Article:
taxi

Online cab aggregators Ola and Uber have started charging their drivers Rs 300 a week to try and prevent them from using other aggregating platforms, reports Livemint. This charge, which applies regardless of usage, is being attributed to phone, mobile Internet connections and other services provided by the aggregators.

According to the report, Ola sent out a message to drivers informing them that it would charge Rs 300 per week for the next 6 months, and Rs 75 per week post 6 months as the Platform Management Fee. Uber charges are similar, although the company provides the drivers an option to use their own phones to avoid having to pay the Rs 300 fee. Ola on the other hand, does not provide this benefit.

Both companies seem to be banking on the fact that cab drivers will find it too expensive to pay Rs 600 per week for being a part of both platforms. Interestingly, the same month the charges were introduced, Uber’s driver base in Hyderabad accused the company of being dishonorable with regards to its incentive promises.

Allegedly, the per ride incentive had been reduced from Rs 225 to Rs 150 in Hyderabad. A Uber driver also said that Uber had been charging Rs 300 as device charges per week, which were deducted from the driver’s account, whether or not they logged in to the service. This was other than the 20% commission the company charged per ride.

Uber’s Mumbai and Pune cars reportedly damaged

Last month, Uber had a run in with local groups in Mumbai, who, after allegedly damaging Uber’s cars were demanding that public service vehicle badges only be given to Maharashtra domiciles and people who could read and write in Marathi. At that time, Uber said that thousands of drivers were being forced to stay off the roads, adding that the proposed fare restriction would lead to artificially created fares, decreased availability of its cars, decreased jobs and earnings for drivers and reduced transport options in Mumbai suburbs and neighborhoods where taxis did not ply.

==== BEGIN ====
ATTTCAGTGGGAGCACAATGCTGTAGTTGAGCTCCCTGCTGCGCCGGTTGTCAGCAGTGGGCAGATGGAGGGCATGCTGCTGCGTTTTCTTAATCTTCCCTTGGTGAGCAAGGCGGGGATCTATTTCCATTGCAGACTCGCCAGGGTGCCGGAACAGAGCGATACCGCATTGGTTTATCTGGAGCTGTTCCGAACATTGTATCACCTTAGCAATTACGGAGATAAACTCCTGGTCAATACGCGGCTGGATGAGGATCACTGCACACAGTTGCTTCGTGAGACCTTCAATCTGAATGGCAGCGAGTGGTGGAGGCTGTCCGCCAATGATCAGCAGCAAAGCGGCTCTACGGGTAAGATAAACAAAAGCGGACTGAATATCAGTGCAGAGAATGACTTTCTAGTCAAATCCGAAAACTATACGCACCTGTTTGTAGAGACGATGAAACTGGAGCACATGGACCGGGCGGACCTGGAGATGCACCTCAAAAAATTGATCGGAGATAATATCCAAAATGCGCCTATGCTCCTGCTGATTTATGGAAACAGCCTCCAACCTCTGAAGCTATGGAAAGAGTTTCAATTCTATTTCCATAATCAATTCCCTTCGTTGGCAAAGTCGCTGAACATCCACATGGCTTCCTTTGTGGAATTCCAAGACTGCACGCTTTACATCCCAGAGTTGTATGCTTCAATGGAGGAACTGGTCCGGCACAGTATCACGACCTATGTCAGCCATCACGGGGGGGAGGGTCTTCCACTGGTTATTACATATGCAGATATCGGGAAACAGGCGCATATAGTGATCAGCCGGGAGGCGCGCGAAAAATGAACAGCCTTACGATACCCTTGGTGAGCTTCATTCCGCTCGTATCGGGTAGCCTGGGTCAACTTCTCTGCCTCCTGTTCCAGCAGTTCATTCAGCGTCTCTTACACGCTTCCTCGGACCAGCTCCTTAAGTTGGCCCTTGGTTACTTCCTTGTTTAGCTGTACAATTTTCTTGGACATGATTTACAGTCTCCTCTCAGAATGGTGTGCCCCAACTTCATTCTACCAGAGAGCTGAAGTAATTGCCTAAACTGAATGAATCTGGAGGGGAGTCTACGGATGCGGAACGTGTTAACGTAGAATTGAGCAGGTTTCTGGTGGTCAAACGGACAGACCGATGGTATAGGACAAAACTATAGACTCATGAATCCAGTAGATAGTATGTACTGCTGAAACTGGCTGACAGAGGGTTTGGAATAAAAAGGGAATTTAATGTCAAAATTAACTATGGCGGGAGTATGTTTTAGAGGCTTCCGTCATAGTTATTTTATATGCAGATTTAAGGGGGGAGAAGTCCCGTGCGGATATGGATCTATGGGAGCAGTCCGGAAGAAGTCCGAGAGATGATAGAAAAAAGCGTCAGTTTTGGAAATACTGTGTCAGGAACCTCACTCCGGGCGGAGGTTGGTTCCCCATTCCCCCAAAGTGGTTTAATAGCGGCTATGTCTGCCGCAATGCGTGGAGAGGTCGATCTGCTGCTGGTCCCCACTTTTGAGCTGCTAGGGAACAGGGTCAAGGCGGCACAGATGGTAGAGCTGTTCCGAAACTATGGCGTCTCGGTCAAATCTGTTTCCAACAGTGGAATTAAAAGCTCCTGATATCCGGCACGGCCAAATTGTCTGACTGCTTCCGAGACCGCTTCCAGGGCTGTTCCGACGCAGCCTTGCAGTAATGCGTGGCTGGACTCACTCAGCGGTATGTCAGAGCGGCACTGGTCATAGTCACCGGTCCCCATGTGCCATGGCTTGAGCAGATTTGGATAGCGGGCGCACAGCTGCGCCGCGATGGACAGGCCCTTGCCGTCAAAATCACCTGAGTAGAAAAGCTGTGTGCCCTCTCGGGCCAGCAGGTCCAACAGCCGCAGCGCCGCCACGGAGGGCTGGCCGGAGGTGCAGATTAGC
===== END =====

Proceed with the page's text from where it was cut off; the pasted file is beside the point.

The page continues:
In a follow up to this incident, yesterday, a strike was called to demand for the ban on operators such as Ola and Uber, as it was negatively affecting the business of traditional black-yellow taxis. In response, Uber disabled its surge pricing for the day in the affected areas. Ola on the other hand has been trying to strike truce with traditional taxis, with initiatives like introducing yellow taxis (in Kolkata) on its platform.

Uber funding: In August, Uber received an injection of funds from Tata Opportunities Fund (TOF) to expand its services and solutions in India, by making use of TOF’s network within the Tata Group and outside of it. Uber currently claims to have a 40% month on month growth rate and a supposed 35% market share. The same month, Uber told MediaNama that it had around 150,000 registered cars in its fleet after rival Ola claimed to own 80% of the online cab market share by registered vehicles.

Ola goes app only: In July, Ola stated that it was going app only from last month across its 100 cities of operation. Ola used to let users book cabs by calling 3355-3355 before this move, which will now be used for call centre operations (customer support). The company also updated the app to better support content loading on 2G networks, it said in a statement. The app would reportedly allow users to save on their data usage and work even in areas of poor connectivity.